Table of Contents

Handbook of Research on Innovation and Clusters

Handbook of Research on Innovation and Clusters

Cases and Policies

Handbooks of Research on Clusters series

Edited by Charlie Karlsson

The role of innovations and clusters has increasingly dominated local and regional development policies in recent decades. This authoritative and accessible Handbook considers important aspects of high-tech clusters, analyses insightful cluster case studies, and provides a number of recommendations for cluster policies.

Chapter 20: Institutions and Clusters

Ulrich Blum

Subjects: business and management, organisational innovation, economics and finance, economics of innovation, regional economics, innovation and technology, economics of innovation, organisational innovation, urban and regional studies, clusters, regional economics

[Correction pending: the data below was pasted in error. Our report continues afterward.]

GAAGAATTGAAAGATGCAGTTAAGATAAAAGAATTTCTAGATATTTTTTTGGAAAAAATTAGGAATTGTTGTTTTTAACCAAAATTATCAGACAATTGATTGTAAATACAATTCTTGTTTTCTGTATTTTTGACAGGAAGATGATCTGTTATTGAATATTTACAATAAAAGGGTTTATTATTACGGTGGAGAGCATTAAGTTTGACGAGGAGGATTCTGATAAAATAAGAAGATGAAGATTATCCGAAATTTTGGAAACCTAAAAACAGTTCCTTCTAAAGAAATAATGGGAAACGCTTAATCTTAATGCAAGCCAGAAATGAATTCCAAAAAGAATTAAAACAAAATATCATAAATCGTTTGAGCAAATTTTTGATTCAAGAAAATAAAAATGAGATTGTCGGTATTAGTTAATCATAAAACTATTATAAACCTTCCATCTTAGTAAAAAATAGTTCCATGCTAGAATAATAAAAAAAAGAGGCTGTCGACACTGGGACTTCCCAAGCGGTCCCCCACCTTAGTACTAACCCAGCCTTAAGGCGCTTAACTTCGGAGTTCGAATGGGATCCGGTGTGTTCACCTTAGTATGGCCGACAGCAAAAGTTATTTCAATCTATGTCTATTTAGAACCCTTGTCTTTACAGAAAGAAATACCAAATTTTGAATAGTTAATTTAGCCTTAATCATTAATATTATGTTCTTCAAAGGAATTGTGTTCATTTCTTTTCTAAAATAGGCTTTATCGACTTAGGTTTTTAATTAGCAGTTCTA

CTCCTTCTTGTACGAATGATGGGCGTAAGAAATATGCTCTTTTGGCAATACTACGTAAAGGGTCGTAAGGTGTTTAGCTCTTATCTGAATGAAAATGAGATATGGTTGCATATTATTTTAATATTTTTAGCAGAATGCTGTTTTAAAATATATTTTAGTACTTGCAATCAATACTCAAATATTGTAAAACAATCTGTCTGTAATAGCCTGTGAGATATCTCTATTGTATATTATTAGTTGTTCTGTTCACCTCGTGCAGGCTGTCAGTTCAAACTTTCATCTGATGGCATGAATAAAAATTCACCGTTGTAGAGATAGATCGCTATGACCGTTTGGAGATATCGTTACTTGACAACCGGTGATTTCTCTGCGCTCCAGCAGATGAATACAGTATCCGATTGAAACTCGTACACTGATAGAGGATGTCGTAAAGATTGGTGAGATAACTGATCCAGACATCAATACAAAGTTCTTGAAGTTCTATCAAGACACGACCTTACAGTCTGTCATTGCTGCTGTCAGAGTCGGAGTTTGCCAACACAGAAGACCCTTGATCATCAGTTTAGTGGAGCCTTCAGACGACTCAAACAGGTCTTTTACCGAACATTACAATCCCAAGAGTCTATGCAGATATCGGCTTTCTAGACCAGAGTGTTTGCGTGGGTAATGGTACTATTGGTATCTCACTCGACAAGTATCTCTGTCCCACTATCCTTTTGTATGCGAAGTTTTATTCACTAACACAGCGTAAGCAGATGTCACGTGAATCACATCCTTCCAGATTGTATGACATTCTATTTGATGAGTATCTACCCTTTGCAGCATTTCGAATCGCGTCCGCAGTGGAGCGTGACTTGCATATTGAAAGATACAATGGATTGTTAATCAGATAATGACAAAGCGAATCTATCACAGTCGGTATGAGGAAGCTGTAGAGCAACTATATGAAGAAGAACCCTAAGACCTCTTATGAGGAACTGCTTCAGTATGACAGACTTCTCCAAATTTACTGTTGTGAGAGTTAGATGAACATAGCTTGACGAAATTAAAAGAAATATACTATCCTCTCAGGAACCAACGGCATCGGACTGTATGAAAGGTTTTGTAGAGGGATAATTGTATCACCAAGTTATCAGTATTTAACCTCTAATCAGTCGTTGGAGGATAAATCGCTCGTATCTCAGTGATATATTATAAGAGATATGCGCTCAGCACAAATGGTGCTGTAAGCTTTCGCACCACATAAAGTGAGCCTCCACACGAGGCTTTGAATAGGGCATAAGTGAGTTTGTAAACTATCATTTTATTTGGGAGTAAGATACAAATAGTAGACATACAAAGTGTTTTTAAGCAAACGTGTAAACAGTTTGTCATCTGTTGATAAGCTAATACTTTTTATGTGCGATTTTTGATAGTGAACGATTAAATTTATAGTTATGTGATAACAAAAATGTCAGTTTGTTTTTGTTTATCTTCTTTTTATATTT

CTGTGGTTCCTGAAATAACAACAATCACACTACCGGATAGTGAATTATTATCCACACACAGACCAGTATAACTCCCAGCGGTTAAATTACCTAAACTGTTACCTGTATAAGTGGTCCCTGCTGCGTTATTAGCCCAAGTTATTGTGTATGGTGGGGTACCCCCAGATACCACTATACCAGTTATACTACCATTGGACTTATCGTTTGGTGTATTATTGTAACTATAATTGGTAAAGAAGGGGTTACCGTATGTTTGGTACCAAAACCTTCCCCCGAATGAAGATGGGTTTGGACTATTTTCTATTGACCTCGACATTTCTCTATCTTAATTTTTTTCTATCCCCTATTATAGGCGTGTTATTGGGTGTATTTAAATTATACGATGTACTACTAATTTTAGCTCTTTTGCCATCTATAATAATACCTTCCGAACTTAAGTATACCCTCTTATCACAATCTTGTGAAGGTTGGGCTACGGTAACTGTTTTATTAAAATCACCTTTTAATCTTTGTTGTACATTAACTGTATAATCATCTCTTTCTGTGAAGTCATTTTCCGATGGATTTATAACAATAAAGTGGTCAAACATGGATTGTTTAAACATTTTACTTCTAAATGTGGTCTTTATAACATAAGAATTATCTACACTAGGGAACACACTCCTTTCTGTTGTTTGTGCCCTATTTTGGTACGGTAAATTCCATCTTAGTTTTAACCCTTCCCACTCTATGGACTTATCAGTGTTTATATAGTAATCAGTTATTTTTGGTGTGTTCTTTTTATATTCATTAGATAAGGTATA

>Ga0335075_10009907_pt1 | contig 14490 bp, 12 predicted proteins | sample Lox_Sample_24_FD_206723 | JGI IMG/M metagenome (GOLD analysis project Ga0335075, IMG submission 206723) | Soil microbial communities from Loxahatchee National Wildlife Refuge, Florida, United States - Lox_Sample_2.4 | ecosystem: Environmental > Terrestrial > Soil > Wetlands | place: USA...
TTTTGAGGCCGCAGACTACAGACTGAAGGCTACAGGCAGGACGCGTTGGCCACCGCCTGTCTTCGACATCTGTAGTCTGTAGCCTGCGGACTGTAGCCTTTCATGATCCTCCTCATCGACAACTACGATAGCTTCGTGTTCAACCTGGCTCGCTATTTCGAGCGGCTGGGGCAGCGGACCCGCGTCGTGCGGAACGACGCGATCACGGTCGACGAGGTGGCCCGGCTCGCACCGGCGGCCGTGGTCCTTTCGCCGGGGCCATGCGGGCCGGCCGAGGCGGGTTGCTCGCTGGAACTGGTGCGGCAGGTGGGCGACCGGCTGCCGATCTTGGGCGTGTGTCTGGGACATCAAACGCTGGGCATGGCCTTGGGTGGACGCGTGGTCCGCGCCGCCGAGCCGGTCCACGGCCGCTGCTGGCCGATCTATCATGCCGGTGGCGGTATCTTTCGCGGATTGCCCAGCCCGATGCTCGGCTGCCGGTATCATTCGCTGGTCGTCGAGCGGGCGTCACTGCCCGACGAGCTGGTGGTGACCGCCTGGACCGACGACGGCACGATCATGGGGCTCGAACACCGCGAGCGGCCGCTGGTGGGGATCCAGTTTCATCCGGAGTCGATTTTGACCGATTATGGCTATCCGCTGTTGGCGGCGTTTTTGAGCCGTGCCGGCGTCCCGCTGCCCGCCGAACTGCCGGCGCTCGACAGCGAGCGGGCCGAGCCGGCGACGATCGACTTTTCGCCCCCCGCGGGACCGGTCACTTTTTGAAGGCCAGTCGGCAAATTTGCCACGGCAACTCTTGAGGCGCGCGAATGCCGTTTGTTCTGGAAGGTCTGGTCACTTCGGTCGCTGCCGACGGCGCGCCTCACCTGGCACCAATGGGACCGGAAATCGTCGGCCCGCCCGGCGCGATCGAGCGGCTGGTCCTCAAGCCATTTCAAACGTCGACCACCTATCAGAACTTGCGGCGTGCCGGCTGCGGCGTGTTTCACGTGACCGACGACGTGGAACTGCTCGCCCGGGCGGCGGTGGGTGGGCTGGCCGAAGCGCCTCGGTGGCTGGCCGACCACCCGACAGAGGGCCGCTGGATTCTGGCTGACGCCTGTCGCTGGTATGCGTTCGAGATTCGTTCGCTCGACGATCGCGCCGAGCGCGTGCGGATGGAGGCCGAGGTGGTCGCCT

Ulrich Blum We show that transaction costs and external economies, which change institutional arrangements considerably, influence cluster structures. There are two types of clusters (i), the vertical cluster where a hub dominates suppliers that have settled in the vicinity and (ii), the horizontal cluster where firms have a common platform: historically a natural resource, today often knowledge and competences. Furthermore, non-cluster firms exist. We show, in a model, how these types emerge from the interaction found in firms and the interaction of firms within a network system. Changing transaction costs and externalities influence clusters and produce cluster dynamics. The sustainability of a cluster depends on its ability to stabilize the basis of its existence. This is easier for horizontal clusters, that can steadily develop their knowledge and competence platform, than for a vertical cluster which depends heavily on product life cycles. We give some evidence for clusters in East Germany, which presents an interesting example. The Treuhand1 atomized the giant combines, so that the rearrangements may be interpreted as results of fundamental market forces. Therefore major influences on the emerging institutional structure should stem from transaction costs and externalities. 1 The role of institutions in cluster economics Why are certain regions more successful than others? Why do some agglomerate whereas others decline? Can we think of economic development without the concentration of activities? What role do economic development policies play: are they able to trigger, to reinforce concentration or prevent existing agglomerations to see their potentials being...

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